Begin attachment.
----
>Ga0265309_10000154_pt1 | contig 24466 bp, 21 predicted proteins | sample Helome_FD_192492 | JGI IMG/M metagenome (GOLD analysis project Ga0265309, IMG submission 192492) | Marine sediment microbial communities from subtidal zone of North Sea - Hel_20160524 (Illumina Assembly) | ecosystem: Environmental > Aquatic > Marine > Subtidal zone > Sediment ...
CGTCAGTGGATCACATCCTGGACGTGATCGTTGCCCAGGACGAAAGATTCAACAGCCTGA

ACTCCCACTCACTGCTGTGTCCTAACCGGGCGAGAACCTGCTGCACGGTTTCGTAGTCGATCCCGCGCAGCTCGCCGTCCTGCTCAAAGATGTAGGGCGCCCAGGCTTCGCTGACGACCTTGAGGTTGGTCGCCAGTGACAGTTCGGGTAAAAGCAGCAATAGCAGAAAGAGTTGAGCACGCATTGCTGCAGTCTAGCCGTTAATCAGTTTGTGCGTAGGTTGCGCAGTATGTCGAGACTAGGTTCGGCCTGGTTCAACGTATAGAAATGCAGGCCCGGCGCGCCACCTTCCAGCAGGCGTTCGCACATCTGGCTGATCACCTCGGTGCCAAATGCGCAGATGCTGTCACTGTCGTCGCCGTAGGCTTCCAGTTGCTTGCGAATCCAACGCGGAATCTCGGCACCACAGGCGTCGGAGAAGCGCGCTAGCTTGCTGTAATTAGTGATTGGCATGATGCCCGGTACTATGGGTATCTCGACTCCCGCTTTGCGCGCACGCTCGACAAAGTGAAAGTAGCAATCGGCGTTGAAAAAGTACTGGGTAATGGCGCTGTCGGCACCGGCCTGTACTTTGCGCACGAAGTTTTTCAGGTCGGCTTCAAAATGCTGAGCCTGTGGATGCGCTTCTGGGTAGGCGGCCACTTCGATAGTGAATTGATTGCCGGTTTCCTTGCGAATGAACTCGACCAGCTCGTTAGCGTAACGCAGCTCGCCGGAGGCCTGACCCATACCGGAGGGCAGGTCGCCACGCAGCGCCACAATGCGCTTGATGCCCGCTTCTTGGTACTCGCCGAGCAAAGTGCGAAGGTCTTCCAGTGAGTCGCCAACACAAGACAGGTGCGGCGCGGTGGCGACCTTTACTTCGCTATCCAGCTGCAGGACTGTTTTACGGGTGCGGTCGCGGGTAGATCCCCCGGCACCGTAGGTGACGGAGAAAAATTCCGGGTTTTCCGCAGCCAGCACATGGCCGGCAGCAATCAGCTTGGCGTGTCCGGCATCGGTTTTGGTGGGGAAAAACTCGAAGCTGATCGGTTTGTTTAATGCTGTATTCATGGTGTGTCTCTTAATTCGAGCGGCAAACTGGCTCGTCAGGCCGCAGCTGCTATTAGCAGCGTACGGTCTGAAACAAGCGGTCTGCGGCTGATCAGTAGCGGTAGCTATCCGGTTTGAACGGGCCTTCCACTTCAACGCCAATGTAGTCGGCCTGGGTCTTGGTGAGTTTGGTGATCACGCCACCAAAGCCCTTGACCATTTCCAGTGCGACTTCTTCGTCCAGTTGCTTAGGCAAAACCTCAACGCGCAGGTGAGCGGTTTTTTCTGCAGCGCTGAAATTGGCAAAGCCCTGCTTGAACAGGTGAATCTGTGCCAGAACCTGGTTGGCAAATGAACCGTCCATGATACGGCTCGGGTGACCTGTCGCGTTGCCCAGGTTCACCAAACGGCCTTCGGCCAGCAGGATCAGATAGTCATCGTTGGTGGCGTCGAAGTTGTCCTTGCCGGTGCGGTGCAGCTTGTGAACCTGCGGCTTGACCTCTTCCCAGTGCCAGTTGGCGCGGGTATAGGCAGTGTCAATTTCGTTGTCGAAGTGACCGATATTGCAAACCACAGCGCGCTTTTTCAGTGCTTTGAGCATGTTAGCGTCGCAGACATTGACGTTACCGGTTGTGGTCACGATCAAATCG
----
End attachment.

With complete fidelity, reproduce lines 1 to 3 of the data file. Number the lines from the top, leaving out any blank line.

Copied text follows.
>Ga0265309_10000154_pt1 | contig 24466 bp, 21 predicted proteins | sample Helome_FD_192492 | JGI IMG/M metagenome (GOLD analysis project Ga0265309, IMG submission 192492) | Marine sediment microbial communities from subtidal zone of North Sea - Hel_20160524 (Illumina Assembly) | ecosystem: Environmental > Aquatic > Marine > Subtidal zone > Sediment ...
CGTCAGTGGATCACATCCTGGACGTGATCGTTGCCCAGGACGAAAGATTCAACAGCCTGA

ACTCCCACTCACTGCTGTGTCCTAACCGGGCGAGAACCTGCTGCACGGTTTCGTAGTCGATCCCGCGCAGCTCGCCGTCCTGCTCAAAGATGTAGGGCGCCCAGGCTTCGCTGACGACCTTGAGGTTGGTCGCCAGTGACAGTTCGGGTAAAAGCAGCAATAGCAGAAAGAGTTGAGCACGCATTGCTGCAGTCTAGCCGTTAATCAGTTTGTGCGTAGGTTGCGCAGTATGTCGAGACTAGGTTCGGCCTGGTTCAACGTATAGAAATGCAGGCCCGGCGCGCCACCTTCCAGCAGGCGTTCGCACATCTGGCTGATCACCTCGGTGCCAAATGCGCAGATGCTGTCACTGTCGTCGCCGTAGGCTTCCAGTTGCTTGCGAATCCAACGCGGAATCTCGGCACCACAGGCGTCGGAGAAGCGCGCTAGCTTGCTGTAATTAGTGATTGGCATGATGCCCGGTACTATGGGTATCTCGACTCCCGCTTTGCGCGCACGCTCGACAAAGTGAAAGTAGCAATCGGCGTTGAAAAAGTACTGGGTAATGGCGCTGTCGGCACCGGCCTGTACTTTGCGCACGAAGTTTTTCAGGTCGGCTTCAAAATGCTGAGCCTGTGGATGCGCTTCTGGGTAGGCGGCCACTTCGATAGTGAATTGATTGCCGGTTTCCTTGCGAATGAACTCGACCAGCTCGTTAGCGTAACGCAGCTCGCCGGAGGCCTGACCCATACCGGAGGGCAGGTCGCCACGCAGCGCCACAATGCGCTTGATGCCCGCTTCTTGGTACTCGCCGAGCAAAGTGCGAAGGTCTTCCAGTGAGTCGCCAACACAAGACAGGTGCGGCGCGGTGGCGACCTTTACTTCGCTATCCAGCTGCAGGACTGTTTTACGGGTGCGGTCGCGGGTAGATCCCCCGGCACCGTAGGTGACGGAGAAAAATTCCGGGTTTTCCGCAGCCAGCACATGGCCGGCAGCAATCAGCTTGGCGTGTCCGGCATCGGTTTTGGTGGGGAAAAACTCGAAGCTGATCGGTTTGTTTAATGCTGTATTCATGGTGTGTCTCTTAATTCGAGCGGCAAACTGGCTCGTCAGGCCGCAGCTGCTATTAGCAGCGTACGGTCTGAAACAAGCGGTCTGCGGCTGATCAGTAGCGGTAGCTATCCGGTTTGAACGGGCCTTCCACTTCAACGCCAATGTAGTCGGCCTGGGTCTTGGTGAGTTTGGTGATCACGCCACCAAAGCCCTTGACCATTTCCAGTGCGACTTCTTCGTCCAGTTGCTTAGGCAAAACCTCAACGCGCAGGTGAGCGGTTTTTTCTGCAGCGCTGAAATTGGCAAAGCCCTGCTTGAACAGGTGAATCTGTGCCAGAACCTGGTTGGCAAATGAACCGTCCATGATACGGCTCGGGTGACCTGTCGCGTTGCCCAGGTTCACCAAACGGCCTTCGGCCAGCAGGATCAGATAGTCATCGTTGGTGGCGTCGAAGTTGTCCTTGCCGGTGCGGTGCAGCTTGTGAACCTGCGGCTTGACCTCTTCCCAGTGCCAGTTGGCGCGGGTATAGGCAGTGTCAATTTCGTTGTCGAAGTGACCGATATTGCAAACCACAGCGCGCTTTTTCAGTGCTTTGAGCATGTTAGCGTCGCAGACATTGACGTTACCGGTTGTGGTCACGATCAAATCG